Former PepsiCo chair and CEO Indra Nooyi is something of an icon for women’s business empowerment. Nooyi, born in India, stands out for both her achievements and the context in which she rose: Women make up fewer than 10 percent of Fortune 500 CEOs, as do minorities. During and after her tenure at Pepsi, Nooyi has talked about her struggles as a mother, daughter and wife in a workplace designed for men. Her new book, “My Life in Full: Work, Family, and Our Future,” intends in part to ease the way for other women to ascend the corporate ladder.

Too bad Nooyi marred the message.

During a recent interview with the New York Times Magazine, Nooyi was asked about her salary, which topped $31 million in her final year at Pepsi. Amazingly, Nooyi said she never requested a raise. She found asking for a salary increase “cringeworthy,” adding: “I cannot imagine working for somebody and saying my pay is not enough."

On the one hand, terrific! It’s great to know at least one (former) CEO in our country is not outrageously greedy, and decided that $31 million in annual salary and stock options was enough.

On the other hand, most of us are not CEOs. Women working full time earn only 83 cents for every dollar their male counterparts earn (and the discrepancies are worse for Black women and Latinas). Very few workers, male or female, are compensated as well as Nooyi was. If the head of a Fortune 500 company and one of the world’s most iconic brands finds asking about her pay “cringeworthy,” what hope is there for the rest of us?

This is a terrible model for women, and Nooyi knows it.

When I spoke with her on Friday, Nooyi made clear that she had been speaking about herself specifically. “When I was starting to work in the U.S., I was an immigrant woman. I was the only one of a kind and I was just happy to be in the room,” she told me.

Nooyi also said that PepsiCo’s board compensated her fairly and that it had outside help in doing so. “I never had reason to go to them and ask for a raise because there were compensation consultants that advise the board and the board treated me fairly,” she said.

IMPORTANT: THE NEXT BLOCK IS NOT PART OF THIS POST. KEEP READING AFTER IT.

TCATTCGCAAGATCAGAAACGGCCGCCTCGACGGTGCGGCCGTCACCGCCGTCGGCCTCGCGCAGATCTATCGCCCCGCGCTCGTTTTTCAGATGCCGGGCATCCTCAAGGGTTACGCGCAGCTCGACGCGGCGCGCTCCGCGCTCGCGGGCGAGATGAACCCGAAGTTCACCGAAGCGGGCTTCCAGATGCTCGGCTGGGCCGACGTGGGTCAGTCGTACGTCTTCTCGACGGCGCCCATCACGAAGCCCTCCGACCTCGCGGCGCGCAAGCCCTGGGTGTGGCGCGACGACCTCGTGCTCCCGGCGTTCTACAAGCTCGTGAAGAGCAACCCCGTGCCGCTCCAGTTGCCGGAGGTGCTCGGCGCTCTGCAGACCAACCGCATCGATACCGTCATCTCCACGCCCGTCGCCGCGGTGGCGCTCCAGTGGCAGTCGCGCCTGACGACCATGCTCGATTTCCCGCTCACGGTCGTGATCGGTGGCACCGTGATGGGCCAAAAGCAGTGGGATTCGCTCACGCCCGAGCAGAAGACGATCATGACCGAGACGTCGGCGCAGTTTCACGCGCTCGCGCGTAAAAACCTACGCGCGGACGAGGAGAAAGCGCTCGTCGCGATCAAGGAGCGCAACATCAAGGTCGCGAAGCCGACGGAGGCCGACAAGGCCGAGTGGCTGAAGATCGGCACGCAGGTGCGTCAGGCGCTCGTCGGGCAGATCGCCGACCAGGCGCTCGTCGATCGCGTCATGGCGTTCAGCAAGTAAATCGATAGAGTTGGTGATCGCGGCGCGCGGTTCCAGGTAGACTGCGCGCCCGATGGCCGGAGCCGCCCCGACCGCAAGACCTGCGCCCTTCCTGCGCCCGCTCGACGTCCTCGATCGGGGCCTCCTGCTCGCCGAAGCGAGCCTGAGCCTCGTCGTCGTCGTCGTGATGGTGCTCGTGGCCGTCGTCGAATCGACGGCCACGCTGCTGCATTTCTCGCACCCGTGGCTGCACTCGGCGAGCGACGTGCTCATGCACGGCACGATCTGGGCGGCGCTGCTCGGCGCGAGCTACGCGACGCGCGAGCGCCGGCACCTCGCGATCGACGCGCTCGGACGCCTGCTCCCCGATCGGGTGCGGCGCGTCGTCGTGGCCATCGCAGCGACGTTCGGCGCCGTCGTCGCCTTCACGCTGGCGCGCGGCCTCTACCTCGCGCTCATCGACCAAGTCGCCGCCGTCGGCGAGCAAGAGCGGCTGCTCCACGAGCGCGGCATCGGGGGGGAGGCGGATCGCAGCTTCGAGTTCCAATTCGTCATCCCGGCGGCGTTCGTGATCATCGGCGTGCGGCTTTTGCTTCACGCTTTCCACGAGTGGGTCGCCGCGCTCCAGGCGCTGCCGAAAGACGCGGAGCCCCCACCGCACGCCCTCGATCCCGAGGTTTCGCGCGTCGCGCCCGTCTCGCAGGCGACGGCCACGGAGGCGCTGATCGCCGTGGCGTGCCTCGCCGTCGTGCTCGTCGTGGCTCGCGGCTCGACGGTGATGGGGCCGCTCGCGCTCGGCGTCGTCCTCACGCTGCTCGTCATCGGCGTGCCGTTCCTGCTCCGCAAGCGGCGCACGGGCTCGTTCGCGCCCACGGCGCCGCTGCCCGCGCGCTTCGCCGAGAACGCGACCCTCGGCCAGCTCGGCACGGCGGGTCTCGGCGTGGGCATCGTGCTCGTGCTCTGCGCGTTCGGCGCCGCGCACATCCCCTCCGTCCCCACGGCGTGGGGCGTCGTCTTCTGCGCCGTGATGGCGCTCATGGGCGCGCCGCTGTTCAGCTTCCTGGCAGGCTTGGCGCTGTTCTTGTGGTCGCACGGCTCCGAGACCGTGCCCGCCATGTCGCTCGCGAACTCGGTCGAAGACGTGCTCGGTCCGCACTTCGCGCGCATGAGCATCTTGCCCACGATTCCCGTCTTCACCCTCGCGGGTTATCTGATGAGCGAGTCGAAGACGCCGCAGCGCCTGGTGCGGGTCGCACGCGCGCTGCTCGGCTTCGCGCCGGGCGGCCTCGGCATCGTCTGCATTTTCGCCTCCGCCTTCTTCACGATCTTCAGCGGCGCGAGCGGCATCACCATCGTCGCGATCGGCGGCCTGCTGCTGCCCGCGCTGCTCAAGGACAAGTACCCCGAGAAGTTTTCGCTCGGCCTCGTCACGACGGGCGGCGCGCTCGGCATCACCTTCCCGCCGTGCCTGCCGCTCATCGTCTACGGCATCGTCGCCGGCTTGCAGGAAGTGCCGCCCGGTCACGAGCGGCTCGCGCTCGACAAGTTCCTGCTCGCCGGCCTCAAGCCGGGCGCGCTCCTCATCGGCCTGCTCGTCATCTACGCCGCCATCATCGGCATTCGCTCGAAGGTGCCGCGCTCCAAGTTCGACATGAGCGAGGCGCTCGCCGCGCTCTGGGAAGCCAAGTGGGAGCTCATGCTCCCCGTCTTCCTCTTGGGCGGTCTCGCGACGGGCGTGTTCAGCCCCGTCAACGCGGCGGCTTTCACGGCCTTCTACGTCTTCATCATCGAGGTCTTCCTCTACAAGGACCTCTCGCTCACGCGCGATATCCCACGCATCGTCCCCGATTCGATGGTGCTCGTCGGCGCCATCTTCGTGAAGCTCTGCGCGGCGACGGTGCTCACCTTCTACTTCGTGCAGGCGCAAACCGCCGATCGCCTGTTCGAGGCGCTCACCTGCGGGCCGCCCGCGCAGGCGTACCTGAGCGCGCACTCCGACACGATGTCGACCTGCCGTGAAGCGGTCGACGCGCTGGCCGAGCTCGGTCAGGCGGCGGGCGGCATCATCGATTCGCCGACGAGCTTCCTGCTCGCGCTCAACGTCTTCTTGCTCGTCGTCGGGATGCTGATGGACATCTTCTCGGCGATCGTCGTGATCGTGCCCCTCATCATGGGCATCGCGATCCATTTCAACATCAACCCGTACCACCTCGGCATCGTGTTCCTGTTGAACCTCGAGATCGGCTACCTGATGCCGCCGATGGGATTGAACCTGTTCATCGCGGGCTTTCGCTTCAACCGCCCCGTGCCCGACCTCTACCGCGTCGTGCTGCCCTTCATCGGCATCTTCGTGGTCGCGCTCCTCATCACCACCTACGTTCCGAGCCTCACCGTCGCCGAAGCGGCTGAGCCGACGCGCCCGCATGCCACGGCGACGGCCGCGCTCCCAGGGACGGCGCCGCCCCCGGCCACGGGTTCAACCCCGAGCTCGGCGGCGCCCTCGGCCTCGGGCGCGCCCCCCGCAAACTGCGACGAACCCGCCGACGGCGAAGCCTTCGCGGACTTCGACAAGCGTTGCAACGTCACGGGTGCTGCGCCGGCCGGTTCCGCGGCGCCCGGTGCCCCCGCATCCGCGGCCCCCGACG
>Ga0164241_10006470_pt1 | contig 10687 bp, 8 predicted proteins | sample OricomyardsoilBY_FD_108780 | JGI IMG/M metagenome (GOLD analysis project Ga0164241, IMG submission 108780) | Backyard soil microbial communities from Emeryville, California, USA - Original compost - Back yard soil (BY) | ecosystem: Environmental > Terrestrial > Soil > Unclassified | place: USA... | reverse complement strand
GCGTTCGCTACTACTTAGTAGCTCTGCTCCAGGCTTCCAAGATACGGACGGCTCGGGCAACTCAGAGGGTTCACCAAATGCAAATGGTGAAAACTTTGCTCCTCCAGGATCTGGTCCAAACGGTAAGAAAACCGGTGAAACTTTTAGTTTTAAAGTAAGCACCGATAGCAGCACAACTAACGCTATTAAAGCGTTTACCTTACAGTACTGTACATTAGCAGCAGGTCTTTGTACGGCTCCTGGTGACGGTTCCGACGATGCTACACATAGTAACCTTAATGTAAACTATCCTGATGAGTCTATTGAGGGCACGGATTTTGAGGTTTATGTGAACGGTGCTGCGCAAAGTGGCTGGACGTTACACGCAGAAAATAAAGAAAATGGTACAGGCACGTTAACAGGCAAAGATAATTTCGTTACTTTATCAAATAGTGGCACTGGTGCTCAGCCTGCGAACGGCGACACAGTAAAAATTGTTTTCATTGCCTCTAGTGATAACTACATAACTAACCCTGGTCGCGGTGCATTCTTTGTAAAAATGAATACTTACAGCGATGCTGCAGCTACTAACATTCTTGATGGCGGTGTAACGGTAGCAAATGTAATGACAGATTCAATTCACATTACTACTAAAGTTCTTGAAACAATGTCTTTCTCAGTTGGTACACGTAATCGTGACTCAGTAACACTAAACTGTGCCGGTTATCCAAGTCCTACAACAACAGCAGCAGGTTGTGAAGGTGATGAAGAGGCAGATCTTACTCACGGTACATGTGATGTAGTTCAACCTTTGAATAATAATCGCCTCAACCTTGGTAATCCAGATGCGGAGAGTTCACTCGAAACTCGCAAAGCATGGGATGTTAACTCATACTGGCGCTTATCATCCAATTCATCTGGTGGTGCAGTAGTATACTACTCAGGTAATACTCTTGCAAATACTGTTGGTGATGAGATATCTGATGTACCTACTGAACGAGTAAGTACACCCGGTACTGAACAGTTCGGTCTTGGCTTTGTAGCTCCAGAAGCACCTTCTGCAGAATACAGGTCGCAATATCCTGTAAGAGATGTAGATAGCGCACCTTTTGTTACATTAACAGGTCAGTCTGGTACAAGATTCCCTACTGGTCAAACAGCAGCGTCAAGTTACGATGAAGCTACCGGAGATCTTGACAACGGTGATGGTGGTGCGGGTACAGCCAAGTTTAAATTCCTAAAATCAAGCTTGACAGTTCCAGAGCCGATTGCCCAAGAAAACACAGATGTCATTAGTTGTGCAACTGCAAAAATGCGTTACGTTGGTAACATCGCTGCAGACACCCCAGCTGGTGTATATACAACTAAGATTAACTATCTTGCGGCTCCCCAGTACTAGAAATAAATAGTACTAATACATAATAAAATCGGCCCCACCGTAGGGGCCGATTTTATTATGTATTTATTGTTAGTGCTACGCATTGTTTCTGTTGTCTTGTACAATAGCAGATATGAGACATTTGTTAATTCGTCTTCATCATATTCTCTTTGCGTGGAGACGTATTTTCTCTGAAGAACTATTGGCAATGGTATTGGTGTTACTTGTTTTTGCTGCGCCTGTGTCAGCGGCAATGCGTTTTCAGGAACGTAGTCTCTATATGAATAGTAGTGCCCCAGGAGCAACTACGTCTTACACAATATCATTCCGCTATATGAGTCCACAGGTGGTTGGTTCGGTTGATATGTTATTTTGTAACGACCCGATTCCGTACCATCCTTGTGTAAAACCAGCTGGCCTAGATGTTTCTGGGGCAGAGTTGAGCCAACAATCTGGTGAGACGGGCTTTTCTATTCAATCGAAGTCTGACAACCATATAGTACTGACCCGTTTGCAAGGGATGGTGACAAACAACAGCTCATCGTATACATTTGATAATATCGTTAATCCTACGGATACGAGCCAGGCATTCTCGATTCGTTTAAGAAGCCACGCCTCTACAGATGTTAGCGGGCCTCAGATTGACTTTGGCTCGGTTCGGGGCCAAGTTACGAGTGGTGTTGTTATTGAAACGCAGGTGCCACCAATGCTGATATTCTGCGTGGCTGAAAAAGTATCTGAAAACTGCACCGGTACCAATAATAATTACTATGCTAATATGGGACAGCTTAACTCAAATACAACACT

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Compensation consultants are a noteworthy detail and were not mentioned in the Times interview. Good that she clarified. But still: Most workers don’t get that level of outside assistance (if any). We’ve got to speak up for ourselves. And even when women are professionally successful, speaking up can be difficult.

Nooyi’s comments hit a nerve because they reflect a broader pattern. Men are generally more upfront and less apologetic than women about their financial needs, whether in seeking information on colleagues’ earnings or willingness to change jobs in search of greater pay.

And if female workers overcome the social hurdles to speaking up for themselves, they are likely to be financially punished for doing the exact same things men do. Research shows that women are less likely to receive raises when they request them and that they are often judged less likable for asking. Negotiating during job interviews has even been found to hurt women’s chances of getting hired.

In her book, Nooyi talks up the financial need for women to work but also writes that at several points early in her career earnings were not her most important priority. “I got a small raise but I wasn’t thinking about the money,” she says of one early triumph. “Money was not my driver,” she writes about her early years as a rising corporate star at PepsiCo. Only much later, she writes, did she discover that a number of male colleagues were receiving better compensation.

Nooyi says she absolutely believes that women should speak up if they don’t think they are fairly compensated. But the issues holding back female workers are so ingrained, she advocates top-down corporate and government policies and initiatives.

In her book, Nooyi stumps for national paid family leave and greater investments in child care. As for unequal pay, Nooyi writes, “HR should have been flagging these issues and systematically addressing them.”

In recent years, of course, several big companies, including Salesforce, have moved in this direction — conducting pay audits in efforts to close gender and racial pay gaps. More employers should join them. Systemic action will be more effective at implementing and sustaining change than expecting vast numbers of people to address a potentially unfair situation one by one by one.

Nooyi’s successes should be lauded. But workers should also keep in mind, even if we love our jobs — and life is better if we do — that most of us primarily work for money. We shouldn’t apologize for or downplay that fact. The cost of doing so is too damn high.